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ContentsSynopsisCodesLook ForDiagnostic PearlsDifferential Diagnosis & PitfallsBest TestsManagement PearlsTherapyReferencesInformation for PatientsView all Images (4)
Influenza A H1N1 - Pulmonary
Other Resources UpToDate PubMed

Influenza A H1N1 - Pulmonary

Print Patient Handout Images (4)
Contributors: Ghinwa Dumyati MD, Susan Voci MD, Sumanth Rajagopal MD, William Bonnez MD
Other Resources UpToDate PubMed


Current Flu Season
Per the Centers for Disease Control and Prevention (CDC), the 2017–2018 influenza season was high severity, with influenza A (H3N2) viruses predominating. Peak clinical laboratory influenza positivity ranged from the end of December to mid-February. Influenza activity in the United States is expected to pick up in Fall 2018. See Influenza.

2009 H1N1 Pandemic
In April 2009, the CDC identified in US patients a novel influenza A H1N1 virus characterized by a unique combination of gene segments not previously seen. Also referred to as pandemic H1N1 2009 influenza virus, novel swine-origin influenza A (H1N1) virus (S-OIV), H1N1 flu, and swine flu, it is a quadruple reassortant virus containing genes from 2 swine influenza viruses known to circulate in pigs in North America and Eurasia as well as genes from avian and human influenza viruses. Unlike previously documented cases of swine influenza A/H1N1 infection in humans, the 2009 virus spread easily among humans with no pig exposure. It is now considered a regular human flu virus and continues to circulate seasonally worldwide.

The most common mild symptoms are fever, cough, and sore throat, with a quarter of patients experiencing diarrhea and/or vomiting. However, the clinical spectrum does include severe outcomes including respiratory failure and death. Many patients have fever, cough, dyspnea or respiratory distress, increased serum lactate dehydrogenase levels, bilateral patchy pneumonia, increased creatine kinase level, and lymphopenia. Requirement for mechanical ventilation and death can occur.

Patients at highest risk for severe illness and complications are children aged younger than 5 years, children and adults of any age with underlying chronic medical conditions, and pregnant women. Of note, rates of hospitalization and morbidity have been proportionately lower for people aged older than 60, perhaps because those born before 1957 had previous exposure to influenza A H1N1 strains, which disappeared from circulation for about 20 years after the 1957 influenza A H2N2 pandemic. Even so, adults aged 65 and older are currently defined as being at high risk for complications.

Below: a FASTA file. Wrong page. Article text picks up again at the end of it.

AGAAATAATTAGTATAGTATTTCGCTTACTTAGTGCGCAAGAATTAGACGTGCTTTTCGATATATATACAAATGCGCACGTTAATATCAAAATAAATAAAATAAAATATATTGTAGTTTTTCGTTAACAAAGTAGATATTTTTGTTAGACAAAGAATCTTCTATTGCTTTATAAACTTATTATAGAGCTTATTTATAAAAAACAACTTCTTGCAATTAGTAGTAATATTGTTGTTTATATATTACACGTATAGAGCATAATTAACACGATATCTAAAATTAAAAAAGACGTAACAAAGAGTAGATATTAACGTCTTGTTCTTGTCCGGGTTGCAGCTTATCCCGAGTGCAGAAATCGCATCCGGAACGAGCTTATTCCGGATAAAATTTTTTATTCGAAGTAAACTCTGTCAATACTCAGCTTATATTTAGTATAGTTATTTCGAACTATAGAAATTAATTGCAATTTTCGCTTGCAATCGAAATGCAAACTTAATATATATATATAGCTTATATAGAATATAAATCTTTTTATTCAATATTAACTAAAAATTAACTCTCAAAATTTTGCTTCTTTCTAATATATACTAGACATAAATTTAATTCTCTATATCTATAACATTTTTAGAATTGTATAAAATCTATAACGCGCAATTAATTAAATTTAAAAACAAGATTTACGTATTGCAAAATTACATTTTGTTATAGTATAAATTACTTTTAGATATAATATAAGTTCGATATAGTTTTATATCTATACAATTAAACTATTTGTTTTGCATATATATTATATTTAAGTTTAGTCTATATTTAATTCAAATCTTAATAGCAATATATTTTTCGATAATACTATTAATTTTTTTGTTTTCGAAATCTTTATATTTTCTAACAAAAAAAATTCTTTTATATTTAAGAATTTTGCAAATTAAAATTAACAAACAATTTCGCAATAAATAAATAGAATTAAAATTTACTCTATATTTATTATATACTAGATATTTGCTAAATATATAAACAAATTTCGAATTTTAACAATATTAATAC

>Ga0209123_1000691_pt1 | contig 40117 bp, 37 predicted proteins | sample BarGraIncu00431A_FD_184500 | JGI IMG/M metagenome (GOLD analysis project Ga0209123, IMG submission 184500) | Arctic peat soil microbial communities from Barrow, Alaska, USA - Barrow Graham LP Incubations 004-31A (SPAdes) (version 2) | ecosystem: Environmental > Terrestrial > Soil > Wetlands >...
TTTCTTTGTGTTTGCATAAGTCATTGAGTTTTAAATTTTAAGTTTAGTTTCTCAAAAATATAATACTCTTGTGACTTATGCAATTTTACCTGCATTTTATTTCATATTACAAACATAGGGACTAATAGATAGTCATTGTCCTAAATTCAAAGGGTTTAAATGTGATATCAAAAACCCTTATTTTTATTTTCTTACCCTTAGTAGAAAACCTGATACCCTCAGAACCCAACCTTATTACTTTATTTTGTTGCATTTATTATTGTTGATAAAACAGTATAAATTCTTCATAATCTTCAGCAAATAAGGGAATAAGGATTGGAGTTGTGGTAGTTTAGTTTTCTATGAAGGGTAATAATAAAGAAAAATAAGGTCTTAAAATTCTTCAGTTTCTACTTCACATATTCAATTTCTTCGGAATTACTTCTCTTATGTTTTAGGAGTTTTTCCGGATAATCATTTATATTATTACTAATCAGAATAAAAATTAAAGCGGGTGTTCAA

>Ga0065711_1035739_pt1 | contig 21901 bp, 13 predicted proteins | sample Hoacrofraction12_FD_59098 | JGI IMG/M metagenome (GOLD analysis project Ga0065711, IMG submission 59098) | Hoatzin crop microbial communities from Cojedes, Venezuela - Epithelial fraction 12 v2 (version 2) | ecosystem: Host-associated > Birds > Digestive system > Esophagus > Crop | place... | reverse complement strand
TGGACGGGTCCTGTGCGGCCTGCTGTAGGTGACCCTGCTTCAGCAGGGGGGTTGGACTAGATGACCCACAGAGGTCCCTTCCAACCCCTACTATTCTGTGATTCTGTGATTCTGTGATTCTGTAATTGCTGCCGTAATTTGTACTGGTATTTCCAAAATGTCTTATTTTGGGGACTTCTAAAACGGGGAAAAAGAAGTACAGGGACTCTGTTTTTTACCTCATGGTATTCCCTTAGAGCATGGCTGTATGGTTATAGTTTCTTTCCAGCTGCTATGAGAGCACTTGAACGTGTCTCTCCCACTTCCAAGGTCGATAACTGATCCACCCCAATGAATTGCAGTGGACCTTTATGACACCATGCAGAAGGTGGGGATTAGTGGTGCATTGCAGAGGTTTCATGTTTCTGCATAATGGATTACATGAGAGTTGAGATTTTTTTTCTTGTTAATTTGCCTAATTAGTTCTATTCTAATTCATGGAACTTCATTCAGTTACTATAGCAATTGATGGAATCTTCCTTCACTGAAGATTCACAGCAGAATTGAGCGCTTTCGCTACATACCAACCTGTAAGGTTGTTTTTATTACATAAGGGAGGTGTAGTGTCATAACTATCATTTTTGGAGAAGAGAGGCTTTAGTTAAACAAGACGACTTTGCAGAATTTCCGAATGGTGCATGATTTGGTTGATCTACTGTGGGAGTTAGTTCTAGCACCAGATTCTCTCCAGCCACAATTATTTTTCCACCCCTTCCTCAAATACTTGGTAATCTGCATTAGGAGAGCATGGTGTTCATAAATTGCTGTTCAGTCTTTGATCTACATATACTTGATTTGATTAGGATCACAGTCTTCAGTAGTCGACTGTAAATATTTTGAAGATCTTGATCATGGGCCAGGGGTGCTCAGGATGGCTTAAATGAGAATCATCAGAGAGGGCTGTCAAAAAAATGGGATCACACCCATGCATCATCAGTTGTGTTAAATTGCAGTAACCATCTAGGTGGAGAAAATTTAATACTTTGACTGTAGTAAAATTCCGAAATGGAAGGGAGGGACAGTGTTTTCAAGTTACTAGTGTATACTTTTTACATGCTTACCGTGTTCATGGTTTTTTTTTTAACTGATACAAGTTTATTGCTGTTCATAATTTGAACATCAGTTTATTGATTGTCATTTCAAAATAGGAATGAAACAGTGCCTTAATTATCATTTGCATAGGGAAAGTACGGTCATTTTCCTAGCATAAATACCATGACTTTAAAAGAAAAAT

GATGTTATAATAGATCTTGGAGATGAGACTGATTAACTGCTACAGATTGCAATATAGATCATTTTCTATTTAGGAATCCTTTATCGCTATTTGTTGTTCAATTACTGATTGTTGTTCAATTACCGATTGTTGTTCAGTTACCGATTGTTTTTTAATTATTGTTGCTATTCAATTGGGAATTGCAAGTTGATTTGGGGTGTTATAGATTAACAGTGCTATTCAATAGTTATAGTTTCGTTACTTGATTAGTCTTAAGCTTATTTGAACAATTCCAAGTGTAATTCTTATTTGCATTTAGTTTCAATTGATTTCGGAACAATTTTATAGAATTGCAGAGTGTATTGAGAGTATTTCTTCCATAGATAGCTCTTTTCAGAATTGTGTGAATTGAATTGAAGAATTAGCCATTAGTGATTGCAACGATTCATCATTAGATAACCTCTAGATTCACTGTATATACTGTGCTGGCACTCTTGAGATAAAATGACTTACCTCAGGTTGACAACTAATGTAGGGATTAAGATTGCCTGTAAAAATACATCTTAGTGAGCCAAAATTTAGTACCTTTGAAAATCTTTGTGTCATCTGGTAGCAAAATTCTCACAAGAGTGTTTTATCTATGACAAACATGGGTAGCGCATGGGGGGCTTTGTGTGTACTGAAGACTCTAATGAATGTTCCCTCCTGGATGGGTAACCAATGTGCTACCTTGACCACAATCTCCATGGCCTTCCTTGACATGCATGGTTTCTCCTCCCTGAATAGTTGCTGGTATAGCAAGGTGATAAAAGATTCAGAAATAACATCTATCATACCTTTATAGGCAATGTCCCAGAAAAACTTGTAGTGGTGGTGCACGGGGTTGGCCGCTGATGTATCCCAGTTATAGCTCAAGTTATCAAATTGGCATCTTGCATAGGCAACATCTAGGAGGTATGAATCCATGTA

Secondary complications likely include primary viral pneumonia and secondary bacterial pneumonia (specifically, group A streptococci, Staphylococcus aureus, and Streptococcus pneumoniae), including ventilator-associated pneumonia (eg, from Acinetobacter baumannii, Achromobacter xylosoxidans, methicillin-resistant Staphylococcus aureus [MRSA], or Escherichia coli).

H1N1 outbreaks have differed from those of seasonal influenza in the following ways:
  • Atypical timing (seasonal influenza is usually observed from October through mid-May in the United States).
  • A shift in the age groups most severely affected to a younger population.
  • The percentage of deaths is highest (39%) among people aged 25-49 years, followed by people aged 50-64 years (25%). (Seasonal influenza estimated percentage is 90% in people aged older than 65.)
Transmission among humans is thought to occur via aerosol droplets expelled when an infected person coughs or sneezes. It is possible, too, that novel influenza A H1N1 can be spread through contact with fomites containing respiratory or gastrointestinal material. Also, because about a quarter of patients experience diarrhea, the potential exists for fecal viral shedding and subsequent fecal-oral transmission. Until more data are acquired, all potential routes of transmission should be considered.

The incubation period for novel influenza A H1N1 infection appears to be 2-7 days, with patients likely contagious 1 day prior through 7 days after the onset of symptoms or until symptoms resolve. An annual vaccine is available for seasonal influenza and includes protection against the influenza A H1N1 virus.

Pediatric Patient Considerations
The infectious period could be longer in young children. As with seasonal influenza, children aged younger than 5 years are at higher risk for severe complications.

Immunocompromised Patient Considerations
The infectious period could be longer in immunocompromised or severely ill patients. As with seasonal influenza, immunocompromised patients – including pregnant women – are among those at highest risk for severe complications.


J09.X2 – Influenza due to identified novel influenza A virus with other respiratory manifestations

442696006 – Influenza due to Influenza A virus subtype H1N1

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Differential Diagnosis & Pitfalls

The differential includes other viral respiratory diseases that present with ILI.
Seasonal and local occurrences of influenza should be considered. Co-circulation of other influenza viruses (eg, human influenza A [H1N1] virus, human influenza A [H3N2] virus, or influenza B virus) with novel H1N1 influenza A will make diagnosis more challenging.

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Last Updated: 09/14/2018
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Influenza A H1N1 - Pulmonary
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Influenza A H1N1 : Cough, Fever, Headache, Dyspnea, Myalgia, Pharyngitis, LYP decreased
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